Entrepreneur.com: Hiring Brilliant Jerks Can Cost You the Culture That Brought Success
By: Nicholas Wagner
It’s the personality, stupid.
That’s why ad-tech recruiters frequently find staffing an issue. Factor in a generally fresher ecosystem with shorter tenure and quicker job rotations than in more traditional industries — energy, banking or retail — and you find yourself hiring younger or less experienced candidates than you normally would.
Younger, less-experienced candidates offer many benefits, including agility, fluency with the most recent tech trends and comfort with the world as it is (or is about to be). However, experience-based assessment (i.e., assessing what they will do based on what they did) is less useful when candidates draw from a more shallow well of experiences. You may find yourself interviewing a person who has only a single internship to talk about. Predicting how such a person will behave in a full-time job is tricky. Sometimes you’ll offer a complex problem to learn how they might approach it, and they’ll talk about how they decided to study in Barcelona rather than London. I can’t count the number of candidates who have told me how they decided to break up with (or stay with) their girlfriend or boyfriend. So you have to work with what they give you. How are they tackling a challenge? Any challenge?
Weeding out brilliant jerks.
You need to make sure that each new hire will commit to the company’s vision and will quickly sync with the rest of the team. That requires knowing your company’s ethos and culture. If the new hire’s commitment is unclear, invest some time to make it clear.
One thing we (and now, Arianna Huffington and Uber) look to avoid is hiring the “brilliant jerk” — a person who is bright, capable and unpleasant. Some companies enjoy hiring brilliant jerks because it fits with a competitive internal environment. But at many firms, as the HBR article referenced above noted, such hires cause a great deal of damage.
Short of asking “Are you a jerk?” and hoping for an honest reply, there are a few questions that can suss out such tendencies. One is asking, “Tell me about somebody great.” The answer will demonstrate whether someone can be passionate, animated and admiring of others. You can see if they speak from the heart. If they don’t, you’ll get a better feel for what sets their gears in motion. Do they seem to view others as stooges, praising those who tell them what they want to hear, or do they let others shine?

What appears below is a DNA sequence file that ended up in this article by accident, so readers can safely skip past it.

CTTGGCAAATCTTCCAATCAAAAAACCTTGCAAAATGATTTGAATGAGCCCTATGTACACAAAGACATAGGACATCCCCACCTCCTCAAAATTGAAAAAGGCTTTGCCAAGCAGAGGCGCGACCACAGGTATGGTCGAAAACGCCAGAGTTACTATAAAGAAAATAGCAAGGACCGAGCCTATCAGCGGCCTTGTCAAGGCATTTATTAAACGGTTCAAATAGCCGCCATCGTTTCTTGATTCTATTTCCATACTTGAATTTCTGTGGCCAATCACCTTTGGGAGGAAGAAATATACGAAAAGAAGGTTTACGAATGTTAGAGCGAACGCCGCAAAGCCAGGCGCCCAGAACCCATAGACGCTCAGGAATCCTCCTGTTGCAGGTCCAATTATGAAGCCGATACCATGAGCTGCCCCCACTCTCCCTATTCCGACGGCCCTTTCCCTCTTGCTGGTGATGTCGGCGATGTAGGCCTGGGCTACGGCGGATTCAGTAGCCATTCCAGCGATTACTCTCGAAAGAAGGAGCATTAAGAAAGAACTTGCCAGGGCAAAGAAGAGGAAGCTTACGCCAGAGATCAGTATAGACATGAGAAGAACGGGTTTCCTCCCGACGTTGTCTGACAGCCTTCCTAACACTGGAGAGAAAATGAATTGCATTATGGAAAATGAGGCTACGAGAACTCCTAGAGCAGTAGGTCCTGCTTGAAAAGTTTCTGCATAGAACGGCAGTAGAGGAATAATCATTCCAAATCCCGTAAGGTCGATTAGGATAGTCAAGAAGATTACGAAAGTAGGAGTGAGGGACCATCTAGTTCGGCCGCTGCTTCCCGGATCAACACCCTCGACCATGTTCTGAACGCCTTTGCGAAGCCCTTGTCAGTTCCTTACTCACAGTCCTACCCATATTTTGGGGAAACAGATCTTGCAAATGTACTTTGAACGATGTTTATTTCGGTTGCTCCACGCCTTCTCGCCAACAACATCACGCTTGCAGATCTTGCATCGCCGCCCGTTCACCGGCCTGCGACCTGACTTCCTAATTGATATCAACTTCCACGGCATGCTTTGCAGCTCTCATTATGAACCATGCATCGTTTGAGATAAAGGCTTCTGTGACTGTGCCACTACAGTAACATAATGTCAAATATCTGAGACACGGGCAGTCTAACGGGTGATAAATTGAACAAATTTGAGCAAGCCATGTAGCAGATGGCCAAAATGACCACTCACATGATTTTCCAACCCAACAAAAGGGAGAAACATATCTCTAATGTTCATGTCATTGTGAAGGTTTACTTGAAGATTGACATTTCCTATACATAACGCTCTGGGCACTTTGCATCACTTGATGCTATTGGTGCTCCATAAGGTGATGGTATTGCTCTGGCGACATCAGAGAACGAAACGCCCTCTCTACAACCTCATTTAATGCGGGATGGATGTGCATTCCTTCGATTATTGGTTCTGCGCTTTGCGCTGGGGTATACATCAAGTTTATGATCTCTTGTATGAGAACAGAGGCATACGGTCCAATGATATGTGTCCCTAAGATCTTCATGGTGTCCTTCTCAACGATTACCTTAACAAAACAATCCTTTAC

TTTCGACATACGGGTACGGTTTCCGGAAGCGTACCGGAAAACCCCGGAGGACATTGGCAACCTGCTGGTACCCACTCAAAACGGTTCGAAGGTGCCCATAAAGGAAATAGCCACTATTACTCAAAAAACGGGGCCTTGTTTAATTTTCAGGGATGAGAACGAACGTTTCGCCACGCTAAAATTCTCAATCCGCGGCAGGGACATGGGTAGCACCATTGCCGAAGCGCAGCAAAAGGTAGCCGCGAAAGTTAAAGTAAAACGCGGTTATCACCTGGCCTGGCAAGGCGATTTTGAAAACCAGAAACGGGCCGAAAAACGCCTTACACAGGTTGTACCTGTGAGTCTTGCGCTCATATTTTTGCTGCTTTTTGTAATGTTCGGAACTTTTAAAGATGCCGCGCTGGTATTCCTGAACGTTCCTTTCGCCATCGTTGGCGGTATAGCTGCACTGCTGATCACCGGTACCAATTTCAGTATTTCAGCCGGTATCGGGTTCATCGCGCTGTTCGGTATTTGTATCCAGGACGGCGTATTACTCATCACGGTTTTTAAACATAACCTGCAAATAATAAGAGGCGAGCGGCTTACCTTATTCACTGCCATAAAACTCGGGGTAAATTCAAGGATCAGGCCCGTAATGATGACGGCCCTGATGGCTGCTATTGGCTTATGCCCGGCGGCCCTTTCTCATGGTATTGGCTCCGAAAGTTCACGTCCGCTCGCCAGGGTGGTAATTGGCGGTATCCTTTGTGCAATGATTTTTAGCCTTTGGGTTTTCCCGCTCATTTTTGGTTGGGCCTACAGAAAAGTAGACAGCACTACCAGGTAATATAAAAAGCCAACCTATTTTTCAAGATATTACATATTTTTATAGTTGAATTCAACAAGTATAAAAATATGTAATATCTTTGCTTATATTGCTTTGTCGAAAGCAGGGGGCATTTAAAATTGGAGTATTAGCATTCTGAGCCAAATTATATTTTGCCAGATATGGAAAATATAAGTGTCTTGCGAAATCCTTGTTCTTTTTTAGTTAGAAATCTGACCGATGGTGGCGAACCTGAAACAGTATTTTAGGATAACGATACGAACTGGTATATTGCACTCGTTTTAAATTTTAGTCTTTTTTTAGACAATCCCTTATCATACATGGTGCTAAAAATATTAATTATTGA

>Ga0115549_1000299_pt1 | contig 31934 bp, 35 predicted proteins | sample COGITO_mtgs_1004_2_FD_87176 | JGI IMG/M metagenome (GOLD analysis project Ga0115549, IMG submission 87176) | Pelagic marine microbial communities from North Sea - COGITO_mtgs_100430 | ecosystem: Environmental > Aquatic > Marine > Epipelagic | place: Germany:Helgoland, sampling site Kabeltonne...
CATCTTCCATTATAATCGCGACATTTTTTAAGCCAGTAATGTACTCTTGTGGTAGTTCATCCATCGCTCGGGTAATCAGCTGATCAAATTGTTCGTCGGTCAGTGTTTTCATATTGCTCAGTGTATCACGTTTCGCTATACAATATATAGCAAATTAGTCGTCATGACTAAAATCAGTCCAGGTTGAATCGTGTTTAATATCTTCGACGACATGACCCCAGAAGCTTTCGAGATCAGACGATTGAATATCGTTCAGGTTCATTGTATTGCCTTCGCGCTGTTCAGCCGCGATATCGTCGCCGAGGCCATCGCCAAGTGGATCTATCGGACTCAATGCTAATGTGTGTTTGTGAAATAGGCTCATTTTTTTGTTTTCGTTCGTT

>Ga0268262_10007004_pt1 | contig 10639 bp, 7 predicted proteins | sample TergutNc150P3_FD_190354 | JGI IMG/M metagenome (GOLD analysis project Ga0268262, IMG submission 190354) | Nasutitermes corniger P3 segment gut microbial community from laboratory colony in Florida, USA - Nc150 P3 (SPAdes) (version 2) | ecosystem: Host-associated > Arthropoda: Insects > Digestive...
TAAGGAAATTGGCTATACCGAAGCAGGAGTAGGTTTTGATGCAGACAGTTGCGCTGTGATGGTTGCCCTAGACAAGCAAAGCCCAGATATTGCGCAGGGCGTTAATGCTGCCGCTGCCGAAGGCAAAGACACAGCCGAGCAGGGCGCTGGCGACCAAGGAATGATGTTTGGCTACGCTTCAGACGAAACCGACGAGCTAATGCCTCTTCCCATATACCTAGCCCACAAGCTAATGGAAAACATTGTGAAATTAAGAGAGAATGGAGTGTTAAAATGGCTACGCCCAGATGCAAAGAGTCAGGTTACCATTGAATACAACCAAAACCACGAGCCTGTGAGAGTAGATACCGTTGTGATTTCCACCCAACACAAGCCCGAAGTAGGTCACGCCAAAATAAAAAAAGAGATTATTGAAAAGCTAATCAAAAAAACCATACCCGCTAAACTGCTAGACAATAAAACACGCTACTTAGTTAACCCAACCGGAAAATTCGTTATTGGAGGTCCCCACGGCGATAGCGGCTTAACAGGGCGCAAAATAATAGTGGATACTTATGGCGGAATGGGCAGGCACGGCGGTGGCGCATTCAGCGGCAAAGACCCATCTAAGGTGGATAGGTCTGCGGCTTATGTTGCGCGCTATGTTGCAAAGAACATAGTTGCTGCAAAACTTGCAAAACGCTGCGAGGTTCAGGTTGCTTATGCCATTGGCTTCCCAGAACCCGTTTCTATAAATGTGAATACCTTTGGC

You want someone who can explain his or her expertise in a way that’s approachable. If they can’t, their skills are likely to stop with them. At the same time, look for indicators of a person’s mindset. If something fails, rather than look for ways to make it better the next time, they look for someone to blame. That’s a no-go.
Trust in consensus.
No one should enter a company after fewer than four interviews, and they should first meet all of the key people they will work with. Everyone needs to agree the person will be a good hire. Those requirements are a service to the prospective hire as well as to the company.
Some will argue that such a process takes too long. Rigorous criteria can lead you to leave a position open for months rather than fill it with the wrong employee. Make sure you have a scheduling ninja or two, so you don’t lose qualified applicants to excessive delay.
The C-suite needs to understand that the quality of workers determines a company’s culture, reputation and productivity. This is especially true in a fast-growing company in a fast-growing industry. It can be tough to hire methodically when supervisors are begging for help.
Thoughtless hiring, though, can undo years of hard work. No one wants that.
Take your time.